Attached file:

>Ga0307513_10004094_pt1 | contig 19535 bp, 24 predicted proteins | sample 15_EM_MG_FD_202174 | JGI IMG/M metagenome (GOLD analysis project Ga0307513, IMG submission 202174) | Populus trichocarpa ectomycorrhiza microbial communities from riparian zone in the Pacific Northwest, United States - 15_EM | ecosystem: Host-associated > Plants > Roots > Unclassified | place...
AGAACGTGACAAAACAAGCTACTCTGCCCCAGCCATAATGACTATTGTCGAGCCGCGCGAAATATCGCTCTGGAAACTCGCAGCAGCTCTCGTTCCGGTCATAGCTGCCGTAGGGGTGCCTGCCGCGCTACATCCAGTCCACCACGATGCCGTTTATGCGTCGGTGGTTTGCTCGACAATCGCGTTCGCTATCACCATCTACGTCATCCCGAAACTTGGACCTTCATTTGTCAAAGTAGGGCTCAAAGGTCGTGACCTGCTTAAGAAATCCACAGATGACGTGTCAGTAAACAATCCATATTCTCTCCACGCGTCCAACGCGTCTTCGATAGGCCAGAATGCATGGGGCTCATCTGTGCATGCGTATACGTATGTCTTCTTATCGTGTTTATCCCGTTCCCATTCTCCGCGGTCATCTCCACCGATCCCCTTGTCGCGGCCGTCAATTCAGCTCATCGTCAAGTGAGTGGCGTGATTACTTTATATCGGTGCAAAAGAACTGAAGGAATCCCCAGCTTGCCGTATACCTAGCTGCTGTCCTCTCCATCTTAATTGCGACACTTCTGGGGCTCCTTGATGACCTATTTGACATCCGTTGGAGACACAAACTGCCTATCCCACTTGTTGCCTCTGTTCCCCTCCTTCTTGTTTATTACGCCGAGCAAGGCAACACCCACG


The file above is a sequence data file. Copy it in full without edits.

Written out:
>Ga0307513_10004094_pt1 | contig 19535 bp, 24 predicted proteins | sample 15_EM_MG_FD_202174 | JGI IMG/M metagenome (GOLD analysis project Ga0307513, IMG submission 202174) | Populus trichocarpa ectomycorrhiza microbial communities from riparian zone in the Pacific Northwest, United States - 15_EM | ecosystem: Host-associated > Plants > Roots > Unclassified | place...
AGAACGTGACAAAACAAGCTACTCTGCCCCAGCCATAATGACTATTGTCGAGCCGCGCGAAATATCGCTCTGGAAACTCGCAGCAGCTCTCGTTCCGGTCATAGCTGCCGTAGGGGTGCCTGCCGCGCTACATCCAGTCCACCACGATGCCGTTTATGCGTCGGTGGTTTGCTCGACAATCGCGTTCGCTATCACCATCTACGTCATCCCGAAACTTGGACCTTCATTTGTCAAAGTAGGGCTCAAAGGTCGTGACCTGCTTAAGAAATCCACAGATGACGTGTCAGTAAACAATCCATATTCTCTCCACGCGTCCAACGCGTCTTCGATAGGCCAGAATGCATGGGGCTCATCTGTGCATGCGTATACGTATGTCTTCTTATCGTGTTTATCCCGTTCCCATTCTCCGCGGTCATCTCCACCGATCCCCTTGTCGCGGCCGTCAATTCAGCTCATCGTCAAGTGAGTGGCGTGATTACTTTATATCGGTGCAAAAGAACTGAAGGAATCCCCAGCTTGCCGTATACCTAGCTGCTGTCCTCTCCATCTTAATTGCGACACTTCTGGGGCTCCTTGATGACCTATTTGACATCCGTTGGAGACACAAACTGCCTATCCCACTTGTTGCCTCTGTTCCCCTCCTTCTTGTTTATTACGCCGAGCAAGGCAACACCCACG